What is it: A C-Chart is used for monitoring and tracking the number of times a defect occurs, relative to a constant sample size, a given sample can have more than one instance of the condition, in which case we count all the times it occurs in the sample.

Why use it: To maintain high quality standards, companies need to have a clear way to see the number of defects resulting from a process. Whether the process is in shoemaking, waiting tables, or molding aluminum, something can happen within the process to make the product fall outside specifications.
How do we communicate defects and show if there has been a change in the performance of a process? We can develop a count chart, or c chart. A C-Chart graphs the number of defects in a product or service. Once the C-Chart is developed, management can use the information to determine whether a process is in control. A C-Chart shows the number of defects in each sample, or inspection unit, of uniform products.

When to use it: This information allows a manager or employee to identify nonrandom patterns, and to further evaluate whether a process is no longer in control.

How to use it: The data will be graphed once it is collected to show a clear, visual representation of the number of defects.
Data may be collected in one of two ways. First, we may collect data regarding the number of defects per unit, and second, we may track the number of defects per inspection lot.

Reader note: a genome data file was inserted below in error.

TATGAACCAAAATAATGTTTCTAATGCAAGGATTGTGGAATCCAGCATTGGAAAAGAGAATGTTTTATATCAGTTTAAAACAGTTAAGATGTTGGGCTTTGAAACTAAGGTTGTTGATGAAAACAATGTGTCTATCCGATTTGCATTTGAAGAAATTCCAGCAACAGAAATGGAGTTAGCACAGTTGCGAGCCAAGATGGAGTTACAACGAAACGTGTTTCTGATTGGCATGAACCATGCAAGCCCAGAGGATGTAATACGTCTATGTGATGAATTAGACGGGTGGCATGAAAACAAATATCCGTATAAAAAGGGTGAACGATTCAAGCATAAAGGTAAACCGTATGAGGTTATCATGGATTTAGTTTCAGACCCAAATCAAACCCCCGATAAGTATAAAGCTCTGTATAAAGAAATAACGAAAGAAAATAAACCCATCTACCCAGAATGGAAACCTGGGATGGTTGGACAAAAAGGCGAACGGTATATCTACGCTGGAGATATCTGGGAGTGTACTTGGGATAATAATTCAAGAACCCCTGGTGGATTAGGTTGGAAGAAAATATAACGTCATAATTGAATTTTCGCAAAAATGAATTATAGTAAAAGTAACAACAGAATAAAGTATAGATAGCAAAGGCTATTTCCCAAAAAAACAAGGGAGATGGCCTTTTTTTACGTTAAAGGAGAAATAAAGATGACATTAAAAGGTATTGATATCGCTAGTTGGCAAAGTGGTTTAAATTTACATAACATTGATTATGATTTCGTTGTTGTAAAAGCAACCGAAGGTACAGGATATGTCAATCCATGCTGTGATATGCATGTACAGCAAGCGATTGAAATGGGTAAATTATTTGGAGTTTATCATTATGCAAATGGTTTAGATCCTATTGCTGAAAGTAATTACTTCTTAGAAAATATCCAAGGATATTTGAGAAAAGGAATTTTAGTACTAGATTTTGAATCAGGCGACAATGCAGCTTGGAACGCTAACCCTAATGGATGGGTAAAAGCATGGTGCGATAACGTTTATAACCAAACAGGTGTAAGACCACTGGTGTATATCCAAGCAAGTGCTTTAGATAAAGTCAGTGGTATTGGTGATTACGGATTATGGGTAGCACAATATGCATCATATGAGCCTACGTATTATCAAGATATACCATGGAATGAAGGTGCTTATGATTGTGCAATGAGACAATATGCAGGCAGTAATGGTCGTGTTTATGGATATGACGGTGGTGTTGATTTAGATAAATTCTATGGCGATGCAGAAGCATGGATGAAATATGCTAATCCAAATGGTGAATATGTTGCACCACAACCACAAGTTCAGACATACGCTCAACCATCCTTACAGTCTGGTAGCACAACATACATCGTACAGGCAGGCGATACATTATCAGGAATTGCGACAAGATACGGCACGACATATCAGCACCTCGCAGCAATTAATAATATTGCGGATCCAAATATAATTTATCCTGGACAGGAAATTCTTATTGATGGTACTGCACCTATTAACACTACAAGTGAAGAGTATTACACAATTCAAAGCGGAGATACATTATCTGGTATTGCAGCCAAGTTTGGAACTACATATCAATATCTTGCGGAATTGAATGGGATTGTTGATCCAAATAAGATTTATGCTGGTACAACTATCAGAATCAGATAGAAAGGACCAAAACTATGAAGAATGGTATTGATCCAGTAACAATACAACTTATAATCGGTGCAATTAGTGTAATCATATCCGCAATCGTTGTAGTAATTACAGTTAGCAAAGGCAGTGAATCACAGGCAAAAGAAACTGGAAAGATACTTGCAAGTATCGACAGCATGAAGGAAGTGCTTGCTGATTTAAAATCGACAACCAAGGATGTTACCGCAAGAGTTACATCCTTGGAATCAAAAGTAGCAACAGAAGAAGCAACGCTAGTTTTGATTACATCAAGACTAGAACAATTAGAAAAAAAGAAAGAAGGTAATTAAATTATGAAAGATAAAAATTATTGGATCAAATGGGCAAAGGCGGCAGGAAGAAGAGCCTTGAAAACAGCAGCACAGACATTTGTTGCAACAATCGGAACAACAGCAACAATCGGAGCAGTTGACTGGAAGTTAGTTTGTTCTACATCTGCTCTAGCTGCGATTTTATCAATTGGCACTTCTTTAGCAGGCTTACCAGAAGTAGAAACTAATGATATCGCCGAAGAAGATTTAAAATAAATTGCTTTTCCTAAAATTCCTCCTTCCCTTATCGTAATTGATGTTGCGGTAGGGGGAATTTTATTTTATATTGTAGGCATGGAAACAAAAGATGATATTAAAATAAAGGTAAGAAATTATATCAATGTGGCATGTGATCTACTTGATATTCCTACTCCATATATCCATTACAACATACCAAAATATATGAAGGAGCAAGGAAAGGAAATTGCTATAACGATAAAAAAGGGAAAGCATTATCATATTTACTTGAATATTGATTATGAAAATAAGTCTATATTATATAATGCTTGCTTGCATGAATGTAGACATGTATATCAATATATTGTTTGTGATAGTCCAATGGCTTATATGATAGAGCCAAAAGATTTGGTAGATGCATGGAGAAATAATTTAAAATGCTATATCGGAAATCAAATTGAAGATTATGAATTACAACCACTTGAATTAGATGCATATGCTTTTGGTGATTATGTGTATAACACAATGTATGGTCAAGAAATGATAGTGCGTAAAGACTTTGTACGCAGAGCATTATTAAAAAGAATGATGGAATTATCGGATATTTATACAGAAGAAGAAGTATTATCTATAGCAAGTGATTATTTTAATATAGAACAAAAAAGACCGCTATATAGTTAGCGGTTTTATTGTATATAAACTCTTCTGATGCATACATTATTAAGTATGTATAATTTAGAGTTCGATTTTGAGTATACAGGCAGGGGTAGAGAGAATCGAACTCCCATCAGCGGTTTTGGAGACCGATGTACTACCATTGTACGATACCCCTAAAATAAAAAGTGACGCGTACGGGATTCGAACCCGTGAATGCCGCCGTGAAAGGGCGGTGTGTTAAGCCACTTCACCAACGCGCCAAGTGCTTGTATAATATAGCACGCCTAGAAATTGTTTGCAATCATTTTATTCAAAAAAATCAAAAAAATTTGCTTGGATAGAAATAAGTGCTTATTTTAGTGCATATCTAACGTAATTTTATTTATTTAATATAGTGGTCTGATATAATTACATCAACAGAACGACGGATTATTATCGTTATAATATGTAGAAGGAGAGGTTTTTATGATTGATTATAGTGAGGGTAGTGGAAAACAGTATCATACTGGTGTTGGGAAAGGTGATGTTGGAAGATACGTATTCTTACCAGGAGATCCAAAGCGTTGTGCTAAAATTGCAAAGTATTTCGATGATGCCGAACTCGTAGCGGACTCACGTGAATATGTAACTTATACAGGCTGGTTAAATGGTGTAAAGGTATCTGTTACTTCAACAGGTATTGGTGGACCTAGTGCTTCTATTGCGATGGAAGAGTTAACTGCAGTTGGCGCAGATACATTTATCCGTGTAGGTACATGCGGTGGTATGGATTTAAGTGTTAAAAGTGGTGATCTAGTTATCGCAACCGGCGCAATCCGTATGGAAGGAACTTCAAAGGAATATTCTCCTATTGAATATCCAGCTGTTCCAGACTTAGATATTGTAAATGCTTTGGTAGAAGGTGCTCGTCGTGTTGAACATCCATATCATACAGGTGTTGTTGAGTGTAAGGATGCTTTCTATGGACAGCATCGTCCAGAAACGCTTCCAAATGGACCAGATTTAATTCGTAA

The data is then graphed in a spreadsheet, with each point connected by a line. The x-axis represents the number of inspected products, or the individual unit number. The y-axis shows the number of defects or the number that failed inspection.
Once the data has been collected and graphed, upper and lower control limits should be determined, and the average number of defects calculated.

Find the average number of defects per unit, or per lot. This is c bar. Next, add a line on the graph representing c bar. This is the central line. The next step is to determine upper and lower limits. First, find the standard deviation by calculating the square root of c bar. Then, add c bar to three times the standard deviation.
To find the lower control limit, instead of adding three times the standard deviation, subtract it. If the lower limit is negative, then there is no lower limit.
Add the lower and upper control limit lines to the graph.
If the C-Chart shows that the number of defects is outside the upper or lower limits, or that the process is producing defects in a nonrandom pattern, the process should be stopped until it is evaluated and adjusted to prevent future defects.

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c Charting Tool Template

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c Charting Tool Graph

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c Chart Production Template

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